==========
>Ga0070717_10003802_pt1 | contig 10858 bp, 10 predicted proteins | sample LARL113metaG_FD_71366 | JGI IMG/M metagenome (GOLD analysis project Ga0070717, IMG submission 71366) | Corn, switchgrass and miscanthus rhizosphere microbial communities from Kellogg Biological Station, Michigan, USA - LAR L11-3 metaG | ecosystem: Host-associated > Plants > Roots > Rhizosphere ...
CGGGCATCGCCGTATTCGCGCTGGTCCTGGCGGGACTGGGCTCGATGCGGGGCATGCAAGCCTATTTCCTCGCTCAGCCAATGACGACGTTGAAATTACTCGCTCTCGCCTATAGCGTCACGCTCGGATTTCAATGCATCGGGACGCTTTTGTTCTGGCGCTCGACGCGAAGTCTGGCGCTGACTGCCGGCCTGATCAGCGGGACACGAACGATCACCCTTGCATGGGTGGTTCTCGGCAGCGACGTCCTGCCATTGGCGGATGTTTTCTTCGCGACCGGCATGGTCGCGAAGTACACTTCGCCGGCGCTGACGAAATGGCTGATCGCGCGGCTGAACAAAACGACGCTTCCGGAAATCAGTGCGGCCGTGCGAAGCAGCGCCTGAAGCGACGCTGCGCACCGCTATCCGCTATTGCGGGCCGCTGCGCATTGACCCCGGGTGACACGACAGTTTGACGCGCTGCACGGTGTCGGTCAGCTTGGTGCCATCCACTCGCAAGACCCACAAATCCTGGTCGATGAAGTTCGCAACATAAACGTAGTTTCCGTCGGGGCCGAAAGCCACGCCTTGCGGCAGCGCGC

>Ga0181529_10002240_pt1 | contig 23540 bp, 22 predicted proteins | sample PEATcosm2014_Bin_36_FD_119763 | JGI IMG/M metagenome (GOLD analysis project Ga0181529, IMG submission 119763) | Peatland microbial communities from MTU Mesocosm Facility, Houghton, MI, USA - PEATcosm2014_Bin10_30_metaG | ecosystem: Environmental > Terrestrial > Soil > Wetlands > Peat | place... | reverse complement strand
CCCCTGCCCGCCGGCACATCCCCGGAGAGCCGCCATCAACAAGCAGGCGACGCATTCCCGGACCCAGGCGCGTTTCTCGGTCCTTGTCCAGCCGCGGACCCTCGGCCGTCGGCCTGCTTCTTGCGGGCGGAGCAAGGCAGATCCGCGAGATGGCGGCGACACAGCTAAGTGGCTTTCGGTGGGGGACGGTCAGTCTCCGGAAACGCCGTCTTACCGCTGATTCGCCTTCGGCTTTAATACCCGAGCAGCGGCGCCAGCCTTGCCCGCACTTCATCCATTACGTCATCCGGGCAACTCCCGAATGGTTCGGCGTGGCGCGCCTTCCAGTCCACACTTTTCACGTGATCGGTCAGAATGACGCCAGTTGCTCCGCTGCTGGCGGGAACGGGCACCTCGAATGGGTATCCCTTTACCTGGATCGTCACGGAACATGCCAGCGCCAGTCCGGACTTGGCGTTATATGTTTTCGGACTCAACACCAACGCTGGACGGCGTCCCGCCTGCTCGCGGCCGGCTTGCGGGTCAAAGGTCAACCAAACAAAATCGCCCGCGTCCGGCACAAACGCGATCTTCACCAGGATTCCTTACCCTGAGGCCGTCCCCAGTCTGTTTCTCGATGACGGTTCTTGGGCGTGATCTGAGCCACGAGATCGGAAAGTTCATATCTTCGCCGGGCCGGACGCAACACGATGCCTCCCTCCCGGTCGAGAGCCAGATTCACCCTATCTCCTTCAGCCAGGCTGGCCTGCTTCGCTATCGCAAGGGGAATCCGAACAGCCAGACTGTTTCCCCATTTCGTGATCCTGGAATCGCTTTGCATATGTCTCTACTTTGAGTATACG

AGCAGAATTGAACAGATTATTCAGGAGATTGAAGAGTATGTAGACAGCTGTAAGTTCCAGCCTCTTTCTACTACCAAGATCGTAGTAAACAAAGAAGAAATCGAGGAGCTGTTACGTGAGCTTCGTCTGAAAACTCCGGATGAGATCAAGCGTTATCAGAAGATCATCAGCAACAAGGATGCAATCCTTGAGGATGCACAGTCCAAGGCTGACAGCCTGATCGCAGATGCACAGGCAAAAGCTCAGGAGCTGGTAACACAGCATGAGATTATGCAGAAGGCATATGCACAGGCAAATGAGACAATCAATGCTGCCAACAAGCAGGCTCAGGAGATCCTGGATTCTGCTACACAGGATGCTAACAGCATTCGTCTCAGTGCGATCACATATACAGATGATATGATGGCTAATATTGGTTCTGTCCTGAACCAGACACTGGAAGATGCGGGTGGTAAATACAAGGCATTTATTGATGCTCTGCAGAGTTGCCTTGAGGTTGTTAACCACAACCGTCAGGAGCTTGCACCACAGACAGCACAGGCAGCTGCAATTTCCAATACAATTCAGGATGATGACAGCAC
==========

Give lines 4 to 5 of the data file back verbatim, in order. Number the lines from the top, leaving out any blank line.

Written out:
CCCCTGCCCGCCGGCACATCCCCGGAGAGCCGCCATCAACAAGCAGGCGACGCATTCCCGGACCCAGGCGCGTTTCTCGGTCCTTGTCCAGCCGCGGACCCTCGGCCGTCGGCCTGCTTCTTGCGGGCGGAGCAAGGCAGATCCGCGAGATGGCGGCGACACAGCTAAGTGGCTTTCGGTGGGGGACGGTCAGTCTCCGGAAACGCCGTCTTACCGCTGATTCGCCTTCGGCTTTAATACCCGAGCAGCGGCGCCAGCCTTGCCCGCACTTCATCCATTACGTCATCCGGGCAACTCCCGAATGGTTCGGCGTGGCGCGCCTTCCAGTCCACACTTTTCACGTGATCGGTCAGAATGACGCCAGTTGCTCCGCTGCTGGCGGGAACGGGCACCTCGAATGGGTATCCCTTTACCTGGATCGTCACGGAACATGCCAGCGCCAGTCCGGACTTGGCGTTATATGTTTTCGGACTCAACACCAACGCTGGACGGCGTCCCGCCTGCTCGCGGCCGGCTTGCGGGTCAAAGGTCAACCAAACAAAATCGCCCGCGTCCGGCACAAACGCGATCTTCACCAGGATTCCTTACCCTGAGGCCGTCCCCAGTCTGTTTCTCGATGACGGTTCTTGGGCGTGATCTGAGCCACGAGATCGGAAAGTTCATATCTTCGCCGGGCCGGACGCAACACGATGCCTCCCTCCCGGTCGAGAGCCAGATTCACCCTATCTCCTTCAGCCAGGCTGGCCTGCTTCGCTATCGCAAGGGGAATCCGAACAGCCAGACTGTTTCCCCATTTCGTGATCCTGGAATCGCTTTGCATATGTCTCTACTTTGAGTATACG

AGCAGAATTGAACAGATTATTCAGGAGATTGAAGAGTATGTAGACAGCTGTAAGTTCCAGCCTCTTTCTACTACCAAGATCGTAGTAAACAAAGAAGAAATCGAGGAGCTGTTACGTGAGCTTCGTCTGAAAACTCCGGATGAGATCAAGCGTTATCAGAAGATCATCAGCAACAAGGATGCAATCCTTGAGGATGCACAGTCCAAGGCTGACAGCCTGATCGCAGATGCACAGGCAAAAGCTCAGGAGCTGGTAACACAGCATGAGATTATGCAGAAGGCATATGCACAGGCAAATGAGACAATCAATGCTGCCAACAAGCAGGCTCAGGAGATCCTGGATTCTGCTACACAGGATGCTAACAGCATTCGTCTCAGTGCGATCACATATACAGATGATATGATGGCTAATATTGGTTCTGTCCTGAACCAGACACTGGAAGATGCGGGTGGTAAATACAAGGCATTTATTGATGCTCTGCAGAGTTGCCTTGAGGTTGTTAACCACAACCGTCAGGAGCTTGCACCACAGACAGCACAGGCAGCTGCAATTTCCAATACAATTCAGGATGATGACAGCAC